Brightness by color

Color Lumens
Soft white (2,700K) 535
Daylight (4,000K) 734
Red 140
Blue 27
Green 502
Orange 338
Purple 84
Yellow 540

It's only when you dial the bulbs up above that yellowy color temperature of 2,700K toward the hotter, whiter daylight tones that you hit anything north of 600. The brightest spot of the spectrum seems to be around 4,000K. Testing it out in our integrating sphere, the best reading I was able to get was 734 lumens at a measured color temperature of 3,870K. And keep in mind that the color selector in the Hue app doesn't include color temperature readings -- you're really just eyeballing it.

Something else worth considering is color accuracy. After all, if you're going to spend big bucks on color-changing lighting, then it's fair to expect those colors to shine true. This was a nitpick of mine with the original Hue bulbs -- they did fine with reds and yellows but had a hard time putting out accurate, vivid blue and green tones.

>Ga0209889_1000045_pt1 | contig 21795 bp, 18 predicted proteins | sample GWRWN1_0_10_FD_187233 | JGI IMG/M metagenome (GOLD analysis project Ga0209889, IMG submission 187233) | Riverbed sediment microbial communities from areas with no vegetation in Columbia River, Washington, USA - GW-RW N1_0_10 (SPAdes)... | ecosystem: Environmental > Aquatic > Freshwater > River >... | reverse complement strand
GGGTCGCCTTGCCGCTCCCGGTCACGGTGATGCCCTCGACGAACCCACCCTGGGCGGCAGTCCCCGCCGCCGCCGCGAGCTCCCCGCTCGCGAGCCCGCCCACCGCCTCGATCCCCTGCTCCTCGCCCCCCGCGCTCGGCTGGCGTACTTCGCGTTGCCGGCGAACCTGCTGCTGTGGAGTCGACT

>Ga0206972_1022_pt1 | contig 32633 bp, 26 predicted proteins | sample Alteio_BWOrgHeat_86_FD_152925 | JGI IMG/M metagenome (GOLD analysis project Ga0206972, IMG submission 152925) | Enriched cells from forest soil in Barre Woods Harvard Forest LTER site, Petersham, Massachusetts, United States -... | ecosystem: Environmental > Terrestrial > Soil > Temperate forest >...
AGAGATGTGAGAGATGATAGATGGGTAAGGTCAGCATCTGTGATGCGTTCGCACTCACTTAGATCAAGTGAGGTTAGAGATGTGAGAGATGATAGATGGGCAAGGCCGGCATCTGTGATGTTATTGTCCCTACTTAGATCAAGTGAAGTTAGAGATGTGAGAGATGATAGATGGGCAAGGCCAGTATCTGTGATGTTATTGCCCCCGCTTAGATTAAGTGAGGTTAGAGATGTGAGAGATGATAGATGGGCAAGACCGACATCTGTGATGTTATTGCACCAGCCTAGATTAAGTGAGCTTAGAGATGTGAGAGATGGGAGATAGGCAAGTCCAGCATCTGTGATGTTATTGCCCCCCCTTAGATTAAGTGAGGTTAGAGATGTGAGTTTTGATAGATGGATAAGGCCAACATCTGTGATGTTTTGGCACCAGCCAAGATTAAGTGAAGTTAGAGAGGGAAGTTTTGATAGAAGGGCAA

Unfortunately, the new bulbs aren't any better than the old ones. In fact, at almost every color and tone it's just about impossible to tell them apart. The green setting is still tennis-ball green at best, the blue setting still has a purplish tinge to it, and the cyan or light blue part of the spectrum still gets completely washed out with white light.

The reason for this all comes down to diodes. Crack a Hue bulb open, and you'll find an mix of light-producing diodes. Red and yellow are both well represented, but you only get two blue diodes. That's why Hue bulbs come in so dim at the blue setting, and also why the blue setting looks a little bit purple: Philips bumps the brightness by adding in a touch of red.

From left to right, here's the old Hue bulb, the new Hue bulb, and the Lifx LED all set to green. Like the old Hue, the new Hue looks yellowed-out by comparison. Tyler Lizenby/CNET